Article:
Shellfish, Orzo and Saffron Stew

This Shellfish Orzo and Saffron Stew took no time at all to cook, you won’t know yourself! Full disclosure though, the prep took me a long time! Maybe there are people out there who can clean and devein 8 langoustines in no time, but if those people had a cooking blog, I’ll bet “Rookie” would not appear in the domain name. If I had my time back I’d ask my fish monger to do all the nitty-gritty but I’d ask for the heads and shells to make the stock because the stock below was yummy! It really amped up the shop bought stuff!

In the recipe, I was told to leave the prawn shells on and add them to the stew for the last 5 minutes with the rest of the shellfish. I’m glad I didn’t listen for 2 reasons:

1st- Who wants to be peeling a hot, wet prawn with their fingers?

2nd- I got way more flavour from boiling down the heads and shells of the prawns for a half an hour and then using the sieved liquid to dissolve the fish stock than I would have from just chucking them in whole and letting them cook for 5 minutes.

Yes, I used fresh fish stock to make the shop-bought stuff and no, I don’t care! This shellfish orzo was just too tasty and there was much more of a fishy taste than if I had just used the shop-bought stock I’m used to. If you’d like to cut out that step, do so by all means! You’ll have a probably almost just as nice a dinner but without all the prep so you could potentially have this done in 30 mins from start to finish!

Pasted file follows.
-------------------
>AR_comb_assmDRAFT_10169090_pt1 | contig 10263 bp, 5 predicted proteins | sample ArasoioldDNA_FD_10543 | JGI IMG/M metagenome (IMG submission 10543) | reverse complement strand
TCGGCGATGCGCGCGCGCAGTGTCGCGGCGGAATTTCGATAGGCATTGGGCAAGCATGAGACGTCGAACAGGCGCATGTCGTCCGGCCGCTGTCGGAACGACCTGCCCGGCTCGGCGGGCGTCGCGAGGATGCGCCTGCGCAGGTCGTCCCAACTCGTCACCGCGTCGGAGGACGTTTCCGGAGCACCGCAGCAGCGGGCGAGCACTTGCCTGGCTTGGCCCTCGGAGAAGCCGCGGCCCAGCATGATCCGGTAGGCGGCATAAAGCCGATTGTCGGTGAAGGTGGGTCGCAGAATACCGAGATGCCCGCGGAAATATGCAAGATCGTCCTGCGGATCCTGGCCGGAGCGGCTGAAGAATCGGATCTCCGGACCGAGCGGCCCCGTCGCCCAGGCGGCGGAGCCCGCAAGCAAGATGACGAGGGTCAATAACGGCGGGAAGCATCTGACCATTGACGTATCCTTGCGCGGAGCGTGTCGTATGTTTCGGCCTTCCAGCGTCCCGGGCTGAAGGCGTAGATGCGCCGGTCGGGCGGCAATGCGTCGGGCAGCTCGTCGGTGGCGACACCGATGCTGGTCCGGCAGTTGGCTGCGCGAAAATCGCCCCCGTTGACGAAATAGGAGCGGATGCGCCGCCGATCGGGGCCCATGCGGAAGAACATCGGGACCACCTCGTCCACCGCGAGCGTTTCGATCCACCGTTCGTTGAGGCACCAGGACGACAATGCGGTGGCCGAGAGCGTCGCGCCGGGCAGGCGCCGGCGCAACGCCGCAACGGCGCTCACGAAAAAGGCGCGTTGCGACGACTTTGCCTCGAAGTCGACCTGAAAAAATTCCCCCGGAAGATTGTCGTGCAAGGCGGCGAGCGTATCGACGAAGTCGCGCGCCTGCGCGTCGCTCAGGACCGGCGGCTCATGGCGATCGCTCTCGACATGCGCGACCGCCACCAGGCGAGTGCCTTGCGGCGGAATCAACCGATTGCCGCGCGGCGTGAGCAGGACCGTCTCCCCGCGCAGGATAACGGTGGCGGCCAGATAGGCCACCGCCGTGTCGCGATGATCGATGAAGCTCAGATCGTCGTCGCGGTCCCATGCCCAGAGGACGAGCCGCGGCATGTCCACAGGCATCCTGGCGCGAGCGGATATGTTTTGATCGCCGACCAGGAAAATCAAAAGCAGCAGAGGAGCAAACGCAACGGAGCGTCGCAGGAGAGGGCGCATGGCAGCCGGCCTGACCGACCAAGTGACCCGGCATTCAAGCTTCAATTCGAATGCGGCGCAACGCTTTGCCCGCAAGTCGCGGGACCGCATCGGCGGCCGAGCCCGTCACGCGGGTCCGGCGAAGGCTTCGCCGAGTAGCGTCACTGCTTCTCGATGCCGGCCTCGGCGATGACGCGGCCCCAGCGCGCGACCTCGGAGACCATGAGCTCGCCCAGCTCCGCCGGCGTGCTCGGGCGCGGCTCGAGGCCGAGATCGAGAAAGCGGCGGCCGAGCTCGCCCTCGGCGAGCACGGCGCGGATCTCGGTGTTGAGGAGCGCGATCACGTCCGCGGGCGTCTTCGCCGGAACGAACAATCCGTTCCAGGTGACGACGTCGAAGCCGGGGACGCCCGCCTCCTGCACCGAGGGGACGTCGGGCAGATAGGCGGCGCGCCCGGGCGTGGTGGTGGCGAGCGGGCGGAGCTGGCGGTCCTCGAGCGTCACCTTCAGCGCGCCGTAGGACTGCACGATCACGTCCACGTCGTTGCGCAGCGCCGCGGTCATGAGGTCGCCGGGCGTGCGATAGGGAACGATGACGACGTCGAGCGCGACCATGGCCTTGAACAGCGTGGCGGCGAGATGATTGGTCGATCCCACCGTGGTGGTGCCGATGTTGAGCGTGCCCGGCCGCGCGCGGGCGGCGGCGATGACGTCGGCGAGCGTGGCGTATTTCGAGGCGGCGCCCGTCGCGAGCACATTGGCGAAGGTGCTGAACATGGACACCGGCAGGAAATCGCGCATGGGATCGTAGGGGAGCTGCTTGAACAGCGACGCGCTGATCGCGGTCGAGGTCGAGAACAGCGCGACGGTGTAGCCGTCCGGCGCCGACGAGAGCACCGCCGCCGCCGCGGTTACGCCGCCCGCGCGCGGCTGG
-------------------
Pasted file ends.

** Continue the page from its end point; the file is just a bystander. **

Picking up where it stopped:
Shellfish, Orzo and Saffron Stew


  • 8 whole prawns or langoustines
  • 1 tsp fish stock
  • 12 mussels
  • 12 clams
  • 1 good pinch of saffron
  • 3 shallots, peeled and finely sliced
  • 1 stick of celery, finely sliced
  • 5 - 8 cloves of garlic, finely minced
  • 50ml pernod
  • 150ml white wine
  • 200g orzo
  • 3 tbsp olive oil or rapeseed oil
  • 1 small bunch of fresh parsley, chopped


  1. Devein your prawns or langoustines. If you're leaving them in their shells for presentation purposes, just cut through their backs and their shells with a serrated knife, not too deep, and the black thread should be easily removed whole. Though I recommend removing the heads and all the shells entirely before removing the gastro-intestinal tract. Then you can enhance your fish stock with the heads and shells.
  2. If removing heads and shells, add them to a pot with a spoon of salt and a litre of cold water, bring to the boil and reduce by about half.
  3. In the meantime, wash the mussels and clams well, removing any beards. Any mussel or clam that is open, bang it hard on the counter top. It should slowly close. If not discard it. When they are al done, set them aside until later.
  4. Then add the saffron to a heatproof container and add 100ml of boiling water. Allow to steep for 10 minutes.
  5. Once the stock has reduced by half (after boiling for about 30 mins), pass it through a fine sieve to remove and shell particles. Pour off any excess of 500ml or add boiling water to bring it up to 500 ml, add a stock cube and mix in. Now add the saffron and the steeping liquid to the stock.
  6. Heat the oil in a heavy based saucepan and add the shallot, celery and garlic. stir-fry for a few minutes until they are beginning to soften.
  7. Add the wine and pernod, bring to the boil and allow to simmer for 2 minutes.
  8. Add the stock and saffron mixture, bring up to a bubble and stir in the orzo. Clamp the lid on the pot and allow to cook for 4 minutes.
  9. 4 minutes later, add the prawns/langoustines, mussels and clams, stir and place the lid on again and cook for another 5 minutes or until the pasta is boiled.
  10. Taste to check for seasoning and adjust if needs be.
  11. Scatter over the parsley and serve at the table with lemon wedges and fresh crusty bread.
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